May 17, 2020

Amazon will deliver Whole Foods products through its Prime Now service

Amazon
whole foods
Delivery
distribution
Sophie Chapman
1 min
Amazon to deliver Whole Foods products in one or two hours to Austin, Cincinnati, Dallas, and Virginia Beach
The American e-commerce platform, Amazon, announced on 8 February that it is to begin delivering orders from the supermarket Whole Foods using its two-h...

The American e-commerce platform, Amazon, announced on 8 February that it is to begin delivering orders from the supermarket Whole Foods using its two-hour Prime Now service.

The service will initially be available in the supermarket’s headquarter city of Austin, along with Cincinnati, Dallas, and Virginia Beach.

Amazon state they will distribute thousands of Whole Foods products, including “fresh and organic produce, bakery, dairy, meat and seafood, floral, and everyday staples” as well as “select alcohol”.

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The firm will offer its service to Amazon Primer users, who pay an annual subscription of US$99, later this year.

Recipients can receive their deliveries within two hours of ordering for no additional charge, or pay $7.99 for a one-hour service on orders $35 or above.

Amazon will offer its service from 8 a.m. until as late as 10 p.m.

The e-commerce company acquired Whole Foods in June last year for $13.7bn.

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Jul 21, 2021

Time waits for no man or woman as The Hundred begins

Food
cricket
thehundred
Sustainability
2 min
100 balls, no excuses!
Cricket most inclusive tournament encourages sustainability, picnics and goodwill

What WG Grace would have thought of The Hundred – the latest attempt to bring cricket to a wider international audience – is probably not repeatable. In time, perhaps, he will understand that this new jamboree is designed as a ‘gateway drug’ to encourage people to take up cricket themselves.

Lord’s, the wistful, melancholic ground in North West London – designed in 1814 – is the spiritual home of cricket and, along with seven other grounds, will host this curious new incarnation of a historically long-form game. Indeed, seven teams across eight cities will be allocated only 100 balls each per fixture. 

And with ‘cool’, millennial-friendly names like London Spirit, Manchester Originals and Welsh Fire they will be expected to smash as many boundaries and sixes as possible in the shortened format, leaving fans delirious, engaged and able to navigate the eccentricities of this hopelessly romantic pastime.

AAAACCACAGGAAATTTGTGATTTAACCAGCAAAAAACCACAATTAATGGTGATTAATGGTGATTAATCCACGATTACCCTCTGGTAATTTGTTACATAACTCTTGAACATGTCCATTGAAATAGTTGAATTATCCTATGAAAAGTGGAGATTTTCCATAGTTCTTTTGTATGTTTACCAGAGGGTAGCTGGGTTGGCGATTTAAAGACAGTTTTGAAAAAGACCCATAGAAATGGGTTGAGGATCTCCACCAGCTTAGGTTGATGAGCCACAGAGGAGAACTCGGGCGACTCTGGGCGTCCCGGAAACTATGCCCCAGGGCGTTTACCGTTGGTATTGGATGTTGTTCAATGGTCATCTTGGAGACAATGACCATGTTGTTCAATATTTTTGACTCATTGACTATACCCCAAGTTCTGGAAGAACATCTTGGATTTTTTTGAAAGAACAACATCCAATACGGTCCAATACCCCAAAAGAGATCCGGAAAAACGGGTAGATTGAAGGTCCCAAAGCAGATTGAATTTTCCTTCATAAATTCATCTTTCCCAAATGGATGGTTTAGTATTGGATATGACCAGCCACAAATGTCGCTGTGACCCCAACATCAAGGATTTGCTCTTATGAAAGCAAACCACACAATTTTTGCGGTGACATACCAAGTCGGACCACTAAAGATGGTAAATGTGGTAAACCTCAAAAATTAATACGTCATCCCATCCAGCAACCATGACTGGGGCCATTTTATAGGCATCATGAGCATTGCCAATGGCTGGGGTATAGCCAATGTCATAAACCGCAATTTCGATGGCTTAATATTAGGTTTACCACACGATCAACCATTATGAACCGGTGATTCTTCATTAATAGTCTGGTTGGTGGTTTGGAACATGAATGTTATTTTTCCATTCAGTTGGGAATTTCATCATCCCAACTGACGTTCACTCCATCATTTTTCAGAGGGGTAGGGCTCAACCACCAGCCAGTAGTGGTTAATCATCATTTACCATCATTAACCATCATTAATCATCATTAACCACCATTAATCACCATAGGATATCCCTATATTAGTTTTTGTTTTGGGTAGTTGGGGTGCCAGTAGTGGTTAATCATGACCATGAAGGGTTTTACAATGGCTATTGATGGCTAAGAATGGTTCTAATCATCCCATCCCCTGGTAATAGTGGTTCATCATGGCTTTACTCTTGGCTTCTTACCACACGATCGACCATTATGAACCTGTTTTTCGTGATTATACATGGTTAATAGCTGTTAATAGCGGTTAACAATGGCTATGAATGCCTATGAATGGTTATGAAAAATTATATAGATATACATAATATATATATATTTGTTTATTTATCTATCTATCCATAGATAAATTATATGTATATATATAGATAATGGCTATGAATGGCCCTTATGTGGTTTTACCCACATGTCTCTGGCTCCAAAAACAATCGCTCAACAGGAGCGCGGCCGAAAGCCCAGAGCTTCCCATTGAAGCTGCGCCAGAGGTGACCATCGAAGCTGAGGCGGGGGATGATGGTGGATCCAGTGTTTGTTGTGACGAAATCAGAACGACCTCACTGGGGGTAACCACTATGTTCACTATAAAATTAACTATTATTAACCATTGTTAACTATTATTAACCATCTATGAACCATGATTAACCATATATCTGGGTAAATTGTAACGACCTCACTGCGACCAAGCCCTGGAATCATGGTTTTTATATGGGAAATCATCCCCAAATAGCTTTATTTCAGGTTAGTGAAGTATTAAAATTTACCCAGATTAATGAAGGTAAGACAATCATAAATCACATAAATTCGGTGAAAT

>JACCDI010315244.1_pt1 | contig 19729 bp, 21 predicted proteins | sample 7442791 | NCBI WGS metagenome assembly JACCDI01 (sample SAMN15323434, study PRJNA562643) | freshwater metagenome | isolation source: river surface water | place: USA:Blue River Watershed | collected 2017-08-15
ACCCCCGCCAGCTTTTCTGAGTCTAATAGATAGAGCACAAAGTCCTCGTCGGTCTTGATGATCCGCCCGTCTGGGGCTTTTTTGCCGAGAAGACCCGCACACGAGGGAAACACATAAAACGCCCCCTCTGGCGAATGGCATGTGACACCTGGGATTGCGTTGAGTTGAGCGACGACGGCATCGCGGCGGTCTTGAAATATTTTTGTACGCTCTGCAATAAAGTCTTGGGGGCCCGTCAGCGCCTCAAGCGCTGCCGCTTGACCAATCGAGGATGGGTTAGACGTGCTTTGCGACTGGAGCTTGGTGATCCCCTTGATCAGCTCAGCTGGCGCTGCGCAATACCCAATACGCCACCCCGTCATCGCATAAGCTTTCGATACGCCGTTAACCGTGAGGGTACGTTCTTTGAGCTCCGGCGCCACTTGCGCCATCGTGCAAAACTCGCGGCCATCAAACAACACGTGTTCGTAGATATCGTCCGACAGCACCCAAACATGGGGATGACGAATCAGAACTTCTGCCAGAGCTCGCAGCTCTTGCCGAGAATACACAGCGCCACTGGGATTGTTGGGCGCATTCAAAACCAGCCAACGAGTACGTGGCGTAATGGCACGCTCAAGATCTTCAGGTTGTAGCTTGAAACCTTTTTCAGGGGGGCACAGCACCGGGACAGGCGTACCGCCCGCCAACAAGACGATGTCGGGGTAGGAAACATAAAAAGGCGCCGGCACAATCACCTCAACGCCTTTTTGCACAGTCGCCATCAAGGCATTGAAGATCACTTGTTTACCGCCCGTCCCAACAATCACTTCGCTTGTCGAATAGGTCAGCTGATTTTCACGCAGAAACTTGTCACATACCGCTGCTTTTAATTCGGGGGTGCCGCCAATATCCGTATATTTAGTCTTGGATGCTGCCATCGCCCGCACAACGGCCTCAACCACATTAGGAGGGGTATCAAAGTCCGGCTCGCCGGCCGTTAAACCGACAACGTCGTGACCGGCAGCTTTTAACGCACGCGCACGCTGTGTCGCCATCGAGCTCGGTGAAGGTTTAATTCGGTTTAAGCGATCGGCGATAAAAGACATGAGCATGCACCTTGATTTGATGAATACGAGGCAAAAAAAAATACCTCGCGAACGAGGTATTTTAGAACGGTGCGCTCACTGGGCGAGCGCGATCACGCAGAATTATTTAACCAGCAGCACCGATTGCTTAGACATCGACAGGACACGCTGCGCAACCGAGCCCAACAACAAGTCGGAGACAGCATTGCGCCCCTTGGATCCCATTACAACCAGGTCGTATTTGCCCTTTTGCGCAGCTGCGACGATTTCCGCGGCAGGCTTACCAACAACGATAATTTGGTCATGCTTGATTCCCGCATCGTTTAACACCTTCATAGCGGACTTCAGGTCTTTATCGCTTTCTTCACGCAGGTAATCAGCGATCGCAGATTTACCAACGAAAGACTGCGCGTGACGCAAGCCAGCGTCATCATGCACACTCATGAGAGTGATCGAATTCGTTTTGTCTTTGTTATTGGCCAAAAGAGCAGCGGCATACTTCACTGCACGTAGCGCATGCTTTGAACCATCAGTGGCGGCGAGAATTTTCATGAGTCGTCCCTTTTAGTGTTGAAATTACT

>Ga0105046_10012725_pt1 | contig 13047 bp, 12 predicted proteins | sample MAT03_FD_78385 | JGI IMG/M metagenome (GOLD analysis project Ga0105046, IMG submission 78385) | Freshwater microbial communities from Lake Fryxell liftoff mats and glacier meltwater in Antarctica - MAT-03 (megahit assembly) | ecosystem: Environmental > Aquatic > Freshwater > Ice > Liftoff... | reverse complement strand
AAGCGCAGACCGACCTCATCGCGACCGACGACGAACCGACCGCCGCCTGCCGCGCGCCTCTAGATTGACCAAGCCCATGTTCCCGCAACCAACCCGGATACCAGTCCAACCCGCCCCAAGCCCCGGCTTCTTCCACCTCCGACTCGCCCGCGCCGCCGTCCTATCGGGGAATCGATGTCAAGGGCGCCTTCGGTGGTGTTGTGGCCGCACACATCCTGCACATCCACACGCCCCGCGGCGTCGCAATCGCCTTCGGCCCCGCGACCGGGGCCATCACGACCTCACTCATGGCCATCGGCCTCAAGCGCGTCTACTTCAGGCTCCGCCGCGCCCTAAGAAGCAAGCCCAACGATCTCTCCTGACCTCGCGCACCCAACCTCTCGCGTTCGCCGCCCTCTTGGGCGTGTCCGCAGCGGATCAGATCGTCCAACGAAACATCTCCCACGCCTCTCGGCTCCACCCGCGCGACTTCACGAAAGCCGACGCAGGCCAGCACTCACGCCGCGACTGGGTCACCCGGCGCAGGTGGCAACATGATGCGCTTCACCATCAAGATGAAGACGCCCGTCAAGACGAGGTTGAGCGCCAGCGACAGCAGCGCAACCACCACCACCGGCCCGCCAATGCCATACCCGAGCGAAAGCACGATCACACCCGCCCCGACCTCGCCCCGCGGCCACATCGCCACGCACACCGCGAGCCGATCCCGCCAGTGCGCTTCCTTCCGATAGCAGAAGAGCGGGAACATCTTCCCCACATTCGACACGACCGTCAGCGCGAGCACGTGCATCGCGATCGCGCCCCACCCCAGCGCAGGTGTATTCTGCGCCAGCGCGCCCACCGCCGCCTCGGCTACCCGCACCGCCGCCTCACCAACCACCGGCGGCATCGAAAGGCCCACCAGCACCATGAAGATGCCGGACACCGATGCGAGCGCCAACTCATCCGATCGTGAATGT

Perhaps most importantly, the tournament will be the stage for a brilliant array of women cricketers including Australia’s Jess Jonassen, England’s Sarah Taylor, South Africa’s Mignon du Preez and Stafanie Taylor from the West Indies. 

By making each fixture two and a half-hours, The Hundred is already decreasing waste and carbon emissions. At Lord’s – as with many other grounds – only cashless payment methods are accepted, reducing the spread of COVID-19 during an event where the food and drink is as much part of the sport as the pyrotechnics of bat and ball (indeed, some would regard it as far more important). 

With this considered, spectators at Lord’s are encouraged to consume extravagant picnics in several opulent locations, including the Coronation Garden. Meanwhile, those attending the matches at Lord’s have been permitted to bring one bottle of wine or Champagne (wonderful evidence that breaking with tradition has its limits). Sustainability awareness also extends to cans of beer or cider (two per person) and, my personal favourite, two cans of premixed aperitifs.

Also, 25 water fountains throughout Lord’s will enable fans to refill their own bottles, while The Lord’s Tavern will be serving responsibly-sourced food throughout the day.

At several of the grounds, including Lord’s, there will also be a drive to reduce plastic waste. Cider and beer sold on site will be provided in reusable cups, but during The Hundred there will be no £1 charge.

Now that really is cricket!
 

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